Around a Byzantirte church one km. to the west of Derinkuyu there exist hundreds of rooms. The secret tunnel which joins these rooms with Manast?r at Derinkuyu was open as recently as 1945, after which date the roof fell in in many parts and blocked the way; all the same it is a very interesting place.

Those parts which can still be visited have only one storey; the twelve columns hewn out of the rock represent the twelve saints. The blocked passageways have unfortunately prevented us from making an accurate assessment of the area covered by this underground settlement; nor do we know on how many levels it was built. The ventilation ducts of this under¬ground city in some cases have been blocked by the villagers living in the neighbourhood or natural causes, such as rain, snow and wind have deposited earth and rocks in them, rendering them useless.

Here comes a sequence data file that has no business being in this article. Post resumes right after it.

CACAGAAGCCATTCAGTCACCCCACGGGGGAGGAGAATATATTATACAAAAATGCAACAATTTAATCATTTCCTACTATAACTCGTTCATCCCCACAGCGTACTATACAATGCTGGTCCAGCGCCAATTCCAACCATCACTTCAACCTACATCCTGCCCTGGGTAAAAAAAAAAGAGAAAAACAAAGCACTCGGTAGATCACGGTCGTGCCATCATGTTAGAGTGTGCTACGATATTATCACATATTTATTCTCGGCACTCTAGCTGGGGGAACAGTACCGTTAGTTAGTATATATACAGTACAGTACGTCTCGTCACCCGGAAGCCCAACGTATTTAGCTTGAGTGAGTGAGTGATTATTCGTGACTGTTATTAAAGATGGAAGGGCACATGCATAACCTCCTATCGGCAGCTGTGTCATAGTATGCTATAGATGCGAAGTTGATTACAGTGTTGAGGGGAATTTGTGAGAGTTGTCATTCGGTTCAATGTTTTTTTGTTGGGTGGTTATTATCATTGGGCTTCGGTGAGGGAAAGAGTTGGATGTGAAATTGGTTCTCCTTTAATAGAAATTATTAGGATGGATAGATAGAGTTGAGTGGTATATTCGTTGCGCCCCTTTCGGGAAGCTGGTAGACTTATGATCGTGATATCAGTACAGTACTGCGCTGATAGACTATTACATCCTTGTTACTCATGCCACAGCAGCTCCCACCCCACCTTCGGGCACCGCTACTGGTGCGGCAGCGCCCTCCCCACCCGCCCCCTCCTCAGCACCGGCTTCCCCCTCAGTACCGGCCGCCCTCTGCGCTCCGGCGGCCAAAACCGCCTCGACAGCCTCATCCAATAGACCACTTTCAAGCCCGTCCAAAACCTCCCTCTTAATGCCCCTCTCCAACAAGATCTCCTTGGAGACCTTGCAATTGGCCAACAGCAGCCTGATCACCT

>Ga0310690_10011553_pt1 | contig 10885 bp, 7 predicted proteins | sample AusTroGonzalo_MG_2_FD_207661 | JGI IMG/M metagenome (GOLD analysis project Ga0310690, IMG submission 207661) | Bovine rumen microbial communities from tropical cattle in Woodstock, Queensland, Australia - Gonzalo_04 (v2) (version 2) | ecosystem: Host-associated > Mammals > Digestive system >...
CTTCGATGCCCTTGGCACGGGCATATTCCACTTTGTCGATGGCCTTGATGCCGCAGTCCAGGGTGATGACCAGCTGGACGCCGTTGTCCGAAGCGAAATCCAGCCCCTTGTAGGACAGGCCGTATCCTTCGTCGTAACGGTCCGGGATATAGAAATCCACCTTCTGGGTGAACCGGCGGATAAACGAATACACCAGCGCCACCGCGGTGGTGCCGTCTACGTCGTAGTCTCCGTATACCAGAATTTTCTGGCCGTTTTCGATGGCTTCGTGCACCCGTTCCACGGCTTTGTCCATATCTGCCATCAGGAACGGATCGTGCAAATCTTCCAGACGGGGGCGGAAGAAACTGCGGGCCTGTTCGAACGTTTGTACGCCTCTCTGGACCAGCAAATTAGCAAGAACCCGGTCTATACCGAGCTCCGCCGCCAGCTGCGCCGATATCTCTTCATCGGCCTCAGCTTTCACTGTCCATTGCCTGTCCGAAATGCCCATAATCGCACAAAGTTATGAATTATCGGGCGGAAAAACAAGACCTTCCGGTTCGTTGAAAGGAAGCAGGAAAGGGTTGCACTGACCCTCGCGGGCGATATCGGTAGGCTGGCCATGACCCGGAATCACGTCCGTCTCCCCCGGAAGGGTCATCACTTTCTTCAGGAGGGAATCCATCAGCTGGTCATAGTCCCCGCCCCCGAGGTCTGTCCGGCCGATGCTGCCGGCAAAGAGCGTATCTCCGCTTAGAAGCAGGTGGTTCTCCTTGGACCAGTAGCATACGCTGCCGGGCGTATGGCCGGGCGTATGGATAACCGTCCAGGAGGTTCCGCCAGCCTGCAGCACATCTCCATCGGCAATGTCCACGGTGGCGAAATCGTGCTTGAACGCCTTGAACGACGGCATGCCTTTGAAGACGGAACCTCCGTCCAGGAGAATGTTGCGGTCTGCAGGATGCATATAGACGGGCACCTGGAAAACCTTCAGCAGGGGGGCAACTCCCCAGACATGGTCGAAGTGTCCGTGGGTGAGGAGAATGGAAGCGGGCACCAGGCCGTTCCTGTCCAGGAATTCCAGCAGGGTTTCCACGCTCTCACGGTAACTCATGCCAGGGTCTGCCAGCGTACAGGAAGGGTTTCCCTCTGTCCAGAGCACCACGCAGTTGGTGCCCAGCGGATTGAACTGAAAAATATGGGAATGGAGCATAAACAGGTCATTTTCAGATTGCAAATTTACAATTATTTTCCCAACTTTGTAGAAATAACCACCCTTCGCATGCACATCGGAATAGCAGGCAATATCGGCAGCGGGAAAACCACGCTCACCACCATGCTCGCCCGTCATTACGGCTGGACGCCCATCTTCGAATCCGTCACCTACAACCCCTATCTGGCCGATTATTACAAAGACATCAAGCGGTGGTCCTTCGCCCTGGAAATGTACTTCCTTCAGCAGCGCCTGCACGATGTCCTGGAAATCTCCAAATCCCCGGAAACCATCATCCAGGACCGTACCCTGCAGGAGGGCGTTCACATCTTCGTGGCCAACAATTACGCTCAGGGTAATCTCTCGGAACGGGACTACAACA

Owing to natural causes again the tunnel is blocked; in the part where one can walk one can see rooms on both sides. The Greeks who used to live at Derinkuyu called this place the church of the Twelve Saints. The world for Saint in Greek is Aghia, hence the present name given to the place: Ayan. The structural characteristics of Ayan closely resemble those of the underground city of Özkonak, which, alongside with Derinkuyu and Kaymakl?, is one of the three underground cities open to visitors among more than thirty such places in this region.

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